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Great Britain consists of two main islands and a hundred of small ones. The population of Great Britain is about 17 millions people. London is a capital of the country with population about 9 millions people. The state language is British English. The climate is moderate thanks to the influence of sea. Britain in World War I
History of Britain The kingdom of Great Britain was formed by the Act of Union (1707) between England and Scotland. England (including the principality of Wales, annexed in the 14th century) and Scotland had been separate kingdoms since the early Middle Ages, but since 1603 the same monarch has ruled both lands. Only in 1707, however, did London become the capital of the entire island. Great Britain from then on had a single Parliament and a single system of national administration, taxation, and weights and measures. All tariff barriers within the island were ended. England and Scotland continued, however, to have separate traditions of law and separate established churchesthe Presbyterian in Scotland, the Anglican in England and Wales. For the history of the two countries before 1707, see Britain, Ancient; England; Scotland. Britain in World War I A British expeditionary force was immediately sent to France and helped stem the German advance at the Marne. Fighting on the Western Front soon became mired in a bloody stalemate amid muddy trenches, barbed wire, and machine-gun emplacements. Battles to push the Germans back failed repeatedly at the cost of tens of thousands of lives. Efforts to outflank the Central Powers (Germany, Austria, and Turkey) in the Balkans, as at Gallipoli (1915), failed also. At the Battle of Jutland (1916), the British prevented the German fleet from venturing into the North Sea and beyond, but German submarines threatened Britain with starvation early in 1917; merchant-ship convoys guarded by destroyers helped avert that danger. In May 1915 Asquiths Liberal ministry became a coalition of Liberals, Conservatives, and a few Labourites. Lloyd George became minister of munitions. Continued frustration with the nations inability to win the war, however, led to the replacement of Asquith by Lloyd George, heading a predominantly Conservative coalition, in December 1916. Problems in Ireland, chiefly the 1916 Easter rebellion, resulted in several hundred dead. By 1918 the annual budget was 13 times that of 1913; tax rates had risen fivefold, and the total national debt, fourteenfold. Although many Britons welcomed the end of czarist rule in Russia in 1917, they saw the Communist decision to make a separate peace with Germany as a sellout. Only the entry of the United States into the war made possible General Douglas Haigs successful tank offensive in the summer of 1918 and the German surrender in November. The election called immediately thereafter gave the Lloyd George coalition an overwhelming mandate. The Labour Party, now formally pledged to socialism, became the largest opposition party, while the Asquith wing of a divided Liberal Party was almost wiped out. By then the Reform Act of 1918 had granted the vote to all men over the age of 21 and all women over 30.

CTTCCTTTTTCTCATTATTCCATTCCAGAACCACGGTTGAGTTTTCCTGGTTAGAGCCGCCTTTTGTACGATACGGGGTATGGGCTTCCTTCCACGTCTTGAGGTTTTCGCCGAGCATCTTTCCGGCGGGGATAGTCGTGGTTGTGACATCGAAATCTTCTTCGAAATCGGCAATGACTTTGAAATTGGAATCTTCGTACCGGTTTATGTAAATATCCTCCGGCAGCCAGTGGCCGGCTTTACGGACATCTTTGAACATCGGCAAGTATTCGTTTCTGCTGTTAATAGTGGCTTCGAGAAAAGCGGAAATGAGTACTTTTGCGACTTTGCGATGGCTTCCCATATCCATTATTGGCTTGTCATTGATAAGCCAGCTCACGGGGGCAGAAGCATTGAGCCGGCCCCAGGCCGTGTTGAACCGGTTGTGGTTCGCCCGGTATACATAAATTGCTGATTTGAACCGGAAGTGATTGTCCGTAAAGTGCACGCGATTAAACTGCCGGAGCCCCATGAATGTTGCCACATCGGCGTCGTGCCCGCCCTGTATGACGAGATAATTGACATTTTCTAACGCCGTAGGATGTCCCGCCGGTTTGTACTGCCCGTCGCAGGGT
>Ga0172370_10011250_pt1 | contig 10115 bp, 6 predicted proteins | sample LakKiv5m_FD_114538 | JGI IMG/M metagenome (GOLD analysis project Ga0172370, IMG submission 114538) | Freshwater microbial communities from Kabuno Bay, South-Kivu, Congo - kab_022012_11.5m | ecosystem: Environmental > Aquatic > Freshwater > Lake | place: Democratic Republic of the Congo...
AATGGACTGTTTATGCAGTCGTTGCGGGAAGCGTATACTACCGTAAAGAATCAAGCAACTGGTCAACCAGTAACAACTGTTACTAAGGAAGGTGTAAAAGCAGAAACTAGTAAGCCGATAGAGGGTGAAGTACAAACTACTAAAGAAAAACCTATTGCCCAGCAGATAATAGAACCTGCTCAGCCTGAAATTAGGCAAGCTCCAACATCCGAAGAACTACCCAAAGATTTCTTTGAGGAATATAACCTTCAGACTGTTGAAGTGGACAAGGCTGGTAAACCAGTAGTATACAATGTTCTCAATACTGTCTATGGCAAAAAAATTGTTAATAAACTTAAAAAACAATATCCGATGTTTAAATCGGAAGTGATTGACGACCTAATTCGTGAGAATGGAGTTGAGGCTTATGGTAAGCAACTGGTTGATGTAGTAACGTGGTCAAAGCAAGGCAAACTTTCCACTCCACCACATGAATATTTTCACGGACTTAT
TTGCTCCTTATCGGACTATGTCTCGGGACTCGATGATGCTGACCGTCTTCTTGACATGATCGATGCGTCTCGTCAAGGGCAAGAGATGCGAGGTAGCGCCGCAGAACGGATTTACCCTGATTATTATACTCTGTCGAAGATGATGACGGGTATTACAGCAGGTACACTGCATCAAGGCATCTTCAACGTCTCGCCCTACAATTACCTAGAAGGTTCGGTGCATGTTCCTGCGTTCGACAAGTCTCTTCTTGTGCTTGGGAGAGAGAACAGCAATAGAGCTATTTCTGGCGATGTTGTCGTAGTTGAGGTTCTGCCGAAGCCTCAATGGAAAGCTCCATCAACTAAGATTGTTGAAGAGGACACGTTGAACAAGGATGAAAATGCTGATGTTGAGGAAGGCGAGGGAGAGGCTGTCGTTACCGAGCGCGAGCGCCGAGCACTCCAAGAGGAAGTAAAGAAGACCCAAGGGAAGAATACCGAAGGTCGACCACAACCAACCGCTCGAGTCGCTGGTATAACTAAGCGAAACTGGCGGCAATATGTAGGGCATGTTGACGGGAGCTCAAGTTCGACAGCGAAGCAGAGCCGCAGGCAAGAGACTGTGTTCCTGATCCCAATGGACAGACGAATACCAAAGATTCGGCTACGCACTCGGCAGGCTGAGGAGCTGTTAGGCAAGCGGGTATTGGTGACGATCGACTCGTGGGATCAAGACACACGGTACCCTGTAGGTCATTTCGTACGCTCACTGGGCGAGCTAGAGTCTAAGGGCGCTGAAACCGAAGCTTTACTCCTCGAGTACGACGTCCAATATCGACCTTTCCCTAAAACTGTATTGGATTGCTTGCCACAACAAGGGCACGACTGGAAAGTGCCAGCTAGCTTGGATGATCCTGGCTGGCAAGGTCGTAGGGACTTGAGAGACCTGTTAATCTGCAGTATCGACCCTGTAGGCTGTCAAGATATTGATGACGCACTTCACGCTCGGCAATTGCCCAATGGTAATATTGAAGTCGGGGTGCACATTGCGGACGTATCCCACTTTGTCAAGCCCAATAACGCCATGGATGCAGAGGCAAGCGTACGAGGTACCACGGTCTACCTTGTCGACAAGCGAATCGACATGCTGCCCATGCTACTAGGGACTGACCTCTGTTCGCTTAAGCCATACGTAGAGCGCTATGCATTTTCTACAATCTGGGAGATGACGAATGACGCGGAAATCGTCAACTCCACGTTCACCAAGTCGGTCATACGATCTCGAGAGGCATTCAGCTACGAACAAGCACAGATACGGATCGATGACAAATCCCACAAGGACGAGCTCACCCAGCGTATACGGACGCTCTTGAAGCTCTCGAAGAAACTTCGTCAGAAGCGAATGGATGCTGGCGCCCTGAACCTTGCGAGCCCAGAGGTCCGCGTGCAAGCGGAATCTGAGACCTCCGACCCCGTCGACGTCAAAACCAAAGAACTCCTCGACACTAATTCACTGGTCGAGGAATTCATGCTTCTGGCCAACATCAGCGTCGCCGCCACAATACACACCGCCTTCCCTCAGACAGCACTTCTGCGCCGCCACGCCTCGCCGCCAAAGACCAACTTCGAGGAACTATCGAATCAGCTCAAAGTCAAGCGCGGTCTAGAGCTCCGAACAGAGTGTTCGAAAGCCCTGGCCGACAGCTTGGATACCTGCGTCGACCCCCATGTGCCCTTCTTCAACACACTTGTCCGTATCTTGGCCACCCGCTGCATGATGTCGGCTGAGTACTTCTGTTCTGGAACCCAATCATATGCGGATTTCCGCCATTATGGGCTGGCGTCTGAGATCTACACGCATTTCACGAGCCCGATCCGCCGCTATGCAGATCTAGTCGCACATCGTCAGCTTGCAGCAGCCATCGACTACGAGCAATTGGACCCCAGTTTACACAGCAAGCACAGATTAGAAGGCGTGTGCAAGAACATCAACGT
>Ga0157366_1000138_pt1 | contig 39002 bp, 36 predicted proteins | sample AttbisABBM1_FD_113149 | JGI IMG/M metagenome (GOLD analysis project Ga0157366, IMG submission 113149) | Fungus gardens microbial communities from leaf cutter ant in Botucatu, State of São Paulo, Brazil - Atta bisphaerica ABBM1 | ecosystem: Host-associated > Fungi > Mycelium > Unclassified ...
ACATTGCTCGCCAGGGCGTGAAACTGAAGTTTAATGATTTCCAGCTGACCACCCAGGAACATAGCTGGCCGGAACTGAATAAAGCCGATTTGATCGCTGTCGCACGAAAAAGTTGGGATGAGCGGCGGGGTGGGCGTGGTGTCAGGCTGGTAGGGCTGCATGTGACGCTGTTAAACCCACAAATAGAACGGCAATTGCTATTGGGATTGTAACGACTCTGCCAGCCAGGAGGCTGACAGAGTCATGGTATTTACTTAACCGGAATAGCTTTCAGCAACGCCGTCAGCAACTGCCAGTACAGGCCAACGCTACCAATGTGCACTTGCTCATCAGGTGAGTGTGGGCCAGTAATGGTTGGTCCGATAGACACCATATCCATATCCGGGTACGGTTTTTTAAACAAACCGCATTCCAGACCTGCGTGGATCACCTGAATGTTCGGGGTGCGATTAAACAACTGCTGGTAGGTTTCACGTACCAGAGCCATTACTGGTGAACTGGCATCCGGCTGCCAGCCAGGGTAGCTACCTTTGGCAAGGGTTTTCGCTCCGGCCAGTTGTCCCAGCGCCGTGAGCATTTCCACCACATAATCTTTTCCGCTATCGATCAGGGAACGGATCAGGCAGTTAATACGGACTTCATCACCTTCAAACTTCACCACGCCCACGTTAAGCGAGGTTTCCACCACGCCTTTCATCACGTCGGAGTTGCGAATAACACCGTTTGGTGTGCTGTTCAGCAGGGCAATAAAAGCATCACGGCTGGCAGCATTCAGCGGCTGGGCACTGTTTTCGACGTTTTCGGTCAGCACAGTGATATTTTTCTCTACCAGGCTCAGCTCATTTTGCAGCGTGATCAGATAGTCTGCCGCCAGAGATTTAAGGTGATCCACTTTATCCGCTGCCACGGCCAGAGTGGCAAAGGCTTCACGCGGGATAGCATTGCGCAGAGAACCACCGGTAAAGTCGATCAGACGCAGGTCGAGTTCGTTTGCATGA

Sights of Great BritainTrafalgar Square They say it is the most beautiful place in London. In the middle of it a monument to Admiral Nelson is situated. The monument includes four bronze lions. There are two fountains in it.
Buckingham Palace It is a wonderful building. The Queen Victoria Memorial is in front of it. It takes you ten minutes to get from this building to Trafalgar Square, the centre of London. The Queen of Great Britain lives there.
London Tower It was a fortress, a palace, a prison and the King’s Zoo. Now it is a museum. You can see a lot of interesting things in the halls of this building. William the Conqueror built it in the eleventh century. Twelve back ravens live in it. People believe that London will be rich while the ravens live there.
Westminster Abbey It is more than nine hundred years old. There are many monuments and statues there, many English kings and queens are buried there. It is famous for the Poet’s Corner. It is one of the most famous and beautiful churches in London. This church has two tall towers.
The Houses of Parliament They are long grey buildings with towers. The large clock in one of the towers is “Big Ben”. You can hear the sound of “Big Ben” every hour in London The clock and the bell got their names after Sir Benjamin Hall. The members of the British Parliament work in these buildings.